19 July, 2016

History

The Maltese archipelago is virtually at the centre of the Mediterranean consisting of three islands: Malta, Gozo and Comino sharing a population of 420,000 inhabitants over an area of 316sq km and a coastline of 196.8km. Malta is the larger and busier island where most commercial and cultural activity goes on, whilst Gozo is more rural and quaint characterised by traditional crafts and agriculture, Comino is largely uninhabited.

Through the centuries its strategic location gained importance with a sequence of powers including the Phoenicians, Greeks, Romans, Sicilians, Knights of St John, French and the British all of which occupied Malta. The colonisation played a crucial role in the creation of its rich history. In fact, the Maltese people are quite an extraordinary mixture as throughout the islands` long history, the many races that settled here all left their significant marks leading to an interesting mixture of styles and traditions, giving the island a unique cultural identity.

Malta gained independence from being a British colony in 1964, compromising into a republic in 1974 within the European Union and Commonwealth and joining the Eurozone in 2008.

Maltese is a distinct language, another result of our rich history. Its Semitic origin laid down the foundations for the Maltese alphabet so its sounds are rather Arabic with a few words of Italian, French and even English thrown in for good measure. With this Malta is fortunate to have its individual language.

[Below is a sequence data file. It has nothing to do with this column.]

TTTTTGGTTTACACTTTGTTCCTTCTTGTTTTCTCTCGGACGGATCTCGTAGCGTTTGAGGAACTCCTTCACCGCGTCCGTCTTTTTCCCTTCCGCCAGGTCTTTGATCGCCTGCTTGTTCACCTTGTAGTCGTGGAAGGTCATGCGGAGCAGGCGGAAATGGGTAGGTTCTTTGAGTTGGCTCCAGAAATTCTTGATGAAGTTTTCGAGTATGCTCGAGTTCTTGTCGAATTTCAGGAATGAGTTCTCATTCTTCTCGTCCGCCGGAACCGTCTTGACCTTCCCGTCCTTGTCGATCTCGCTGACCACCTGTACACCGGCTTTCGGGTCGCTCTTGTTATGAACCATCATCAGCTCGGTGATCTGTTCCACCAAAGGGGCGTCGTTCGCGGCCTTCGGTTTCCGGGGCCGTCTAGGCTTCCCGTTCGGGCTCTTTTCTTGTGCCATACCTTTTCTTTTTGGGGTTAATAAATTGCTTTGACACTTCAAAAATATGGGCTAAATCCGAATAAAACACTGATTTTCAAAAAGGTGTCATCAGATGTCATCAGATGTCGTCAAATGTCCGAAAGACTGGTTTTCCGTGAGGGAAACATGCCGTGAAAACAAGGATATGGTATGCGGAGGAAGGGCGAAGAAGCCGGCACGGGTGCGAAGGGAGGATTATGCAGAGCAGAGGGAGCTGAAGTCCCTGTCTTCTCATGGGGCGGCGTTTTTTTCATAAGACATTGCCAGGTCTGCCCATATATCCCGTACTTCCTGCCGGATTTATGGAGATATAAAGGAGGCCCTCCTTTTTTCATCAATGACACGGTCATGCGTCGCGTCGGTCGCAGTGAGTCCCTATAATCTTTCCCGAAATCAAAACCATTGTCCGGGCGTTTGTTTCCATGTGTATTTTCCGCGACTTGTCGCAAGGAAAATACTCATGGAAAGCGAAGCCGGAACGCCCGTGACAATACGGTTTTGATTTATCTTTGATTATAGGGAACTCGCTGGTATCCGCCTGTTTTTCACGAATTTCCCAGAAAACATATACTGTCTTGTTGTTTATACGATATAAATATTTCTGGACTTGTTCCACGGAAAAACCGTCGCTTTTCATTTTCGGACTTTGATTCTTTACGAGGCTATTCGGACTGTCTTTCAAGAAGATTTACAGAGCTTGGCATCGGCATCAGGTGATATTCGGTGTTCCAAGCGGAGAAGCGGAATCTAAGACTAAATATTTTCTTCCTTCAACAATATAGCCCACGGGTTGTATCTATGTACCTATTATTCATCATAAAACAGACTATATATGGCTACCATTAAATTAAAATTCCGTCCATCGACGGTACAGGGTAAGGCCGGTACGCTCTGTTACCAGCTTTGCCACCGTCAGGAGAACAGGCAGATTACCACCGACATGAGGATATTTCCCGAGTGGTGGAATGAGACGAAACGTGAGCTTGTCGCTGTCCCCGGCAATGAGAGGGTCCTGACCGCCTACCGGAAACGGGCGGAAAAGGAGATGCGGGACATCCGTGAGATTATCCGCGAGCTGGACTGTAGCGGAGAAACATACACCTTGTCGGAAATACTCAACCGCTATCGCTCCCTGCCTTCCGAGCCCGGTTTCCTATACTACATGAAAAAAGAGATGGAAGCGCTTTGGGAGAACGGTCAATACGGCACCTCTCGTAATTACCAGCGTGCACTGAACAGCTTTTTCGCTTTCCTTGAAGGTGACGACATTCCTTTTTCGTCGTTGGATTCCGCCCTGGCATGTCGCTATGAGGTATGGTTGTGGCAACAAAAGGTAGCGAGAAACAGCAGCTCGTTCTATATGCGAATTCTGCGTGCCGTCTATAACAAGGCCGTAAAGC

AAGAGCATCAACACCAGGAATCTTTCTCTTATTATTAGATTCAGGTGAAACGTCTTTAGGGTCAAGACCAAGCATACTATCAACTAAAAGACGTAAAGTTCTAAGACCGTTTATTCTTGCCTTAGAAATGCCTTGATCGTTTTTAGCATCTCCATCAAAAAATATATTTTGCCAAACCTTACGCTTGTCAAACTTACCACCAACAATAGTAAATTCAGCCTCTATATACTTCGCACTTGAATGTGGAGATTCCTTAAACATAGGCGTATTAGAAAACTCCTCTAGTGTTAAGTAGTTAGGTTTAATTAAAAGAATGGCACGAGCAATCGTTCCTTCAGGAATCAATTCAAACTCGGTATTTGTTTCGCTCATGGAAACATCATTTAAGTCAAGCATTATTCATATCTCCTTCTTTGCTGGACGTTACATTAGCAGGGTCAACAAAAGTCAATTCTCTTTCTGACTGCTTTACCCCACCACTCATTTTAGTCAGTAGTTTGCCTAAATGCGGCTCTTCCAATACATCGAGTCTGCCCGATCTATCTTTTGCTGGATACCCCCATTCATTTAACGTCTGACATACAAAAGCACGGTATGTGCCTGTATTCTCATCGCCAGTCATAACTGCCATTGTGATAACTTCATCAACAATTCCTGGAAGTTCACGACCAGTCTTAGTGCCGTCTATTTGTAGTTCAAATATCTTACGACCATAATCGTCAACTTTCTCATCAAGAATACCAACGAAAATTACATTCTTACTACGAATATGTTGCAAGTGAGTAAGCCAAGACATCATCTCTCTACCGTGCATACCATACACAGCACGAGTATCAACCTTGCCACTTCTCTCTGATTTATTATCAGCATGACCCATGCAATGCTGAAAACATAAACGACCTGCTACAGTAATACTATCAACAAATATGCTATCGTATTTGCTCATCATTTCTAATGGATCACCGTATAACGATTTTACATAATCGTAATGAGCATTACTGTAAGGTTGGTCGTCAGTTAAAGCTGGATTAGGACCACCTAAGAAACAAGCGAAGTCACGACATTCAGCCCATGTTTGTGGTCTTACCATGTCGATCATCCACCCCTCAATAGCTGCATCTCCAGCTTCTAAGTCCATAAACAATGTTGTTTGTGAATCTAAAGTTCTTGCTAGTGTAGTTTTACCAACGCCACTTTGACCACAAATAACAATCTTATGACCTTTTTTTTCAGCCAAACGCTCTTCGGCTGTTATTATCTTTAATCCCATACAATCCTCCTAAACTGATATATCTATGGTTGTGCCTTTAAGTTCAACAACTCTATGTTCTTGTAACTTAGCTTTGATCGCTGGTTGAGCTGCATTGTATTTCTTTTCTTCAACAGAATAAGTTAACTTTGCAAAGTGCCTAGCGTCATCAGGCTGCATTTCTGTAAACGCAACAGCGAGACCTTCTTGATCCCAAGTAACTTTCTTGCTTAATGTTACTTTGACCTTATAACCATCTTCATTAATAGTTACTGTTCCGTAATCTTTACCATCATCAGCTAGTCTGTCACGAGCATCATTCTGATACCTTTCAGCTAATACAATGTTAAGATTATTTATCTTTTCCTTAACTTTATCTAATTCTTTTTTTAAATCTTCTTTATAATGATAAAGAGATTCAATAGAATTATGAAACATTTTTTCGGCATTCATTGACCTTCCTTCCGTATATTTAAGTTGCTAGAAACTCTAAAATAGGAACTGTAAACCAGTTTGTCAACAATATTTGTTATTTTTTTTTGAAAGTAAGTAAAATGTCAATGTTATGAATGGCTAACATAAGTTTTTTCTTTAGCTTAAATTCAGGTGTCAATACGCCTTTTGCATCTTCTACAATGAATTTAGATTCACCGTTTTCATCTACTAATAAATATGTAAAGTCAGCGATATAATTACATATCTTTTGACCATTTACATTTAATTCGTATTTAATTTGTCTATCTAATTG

The artistic heritage of Malta blossomed under the Knights of St.John who played a crucial role in enhancing the cultural heritage with the building and decoration of the many fortifications, palaces, gardens and churches. Malta’s long history of architecture was influenced by many Mediterranean cultures from Byzantine, Medieval, Romanesque, Gothic and Renaissance tastes. Beautiful architecture surrounds the island which boasts of 365 churches, many of which are little chapels tucked away in quiet villages.

Described as an open air museum, the capital city of Valletta houses the magnificent palaces and churches all of which have a strong historical value, one is overwhelmed whilst wandering the narrow streets. Maltese countryside is endowed with Neolithic temples dating back to 3600BC, the Ggantija predominantly is the oldest manmade freestanding structure in the world whilst the underground Hypogeum is magical.

The Maltese archipelago is virtually at the centre of the Mediterranean consisting of three islands: Malta, Gozo and Comino sharing a population of 420,000 inhabitants over an area of 316sq km and a coastline of 196.8km. Malta is the larger and busier island where most commercial and cultural activity goes on, whilst Gozo is more rural and quaint characterised by traditional crafts and
agriculture, Comino is largely uninhabited.

Through the centuries its strategic location gained importance with a sequence of powers including the Phoenicians, Greeks, Romans, Sicilians, Knights of St John, French and the British all of which occupied Malta. The colonisation played a crucial role in the creation of its rich history. In fact, the Maltese people are quite an extraordinary mixture as throughout the islands` long history, the many races that settled here all left their significant marks leading to an interesting mixture of styles and traditions, giving the island a unique cultural identity.

Malta gained independence from being a British colony in 1964, compromising into a republic in 1974 within the European Union and Commonwealth and joining the Eurozone in 2008.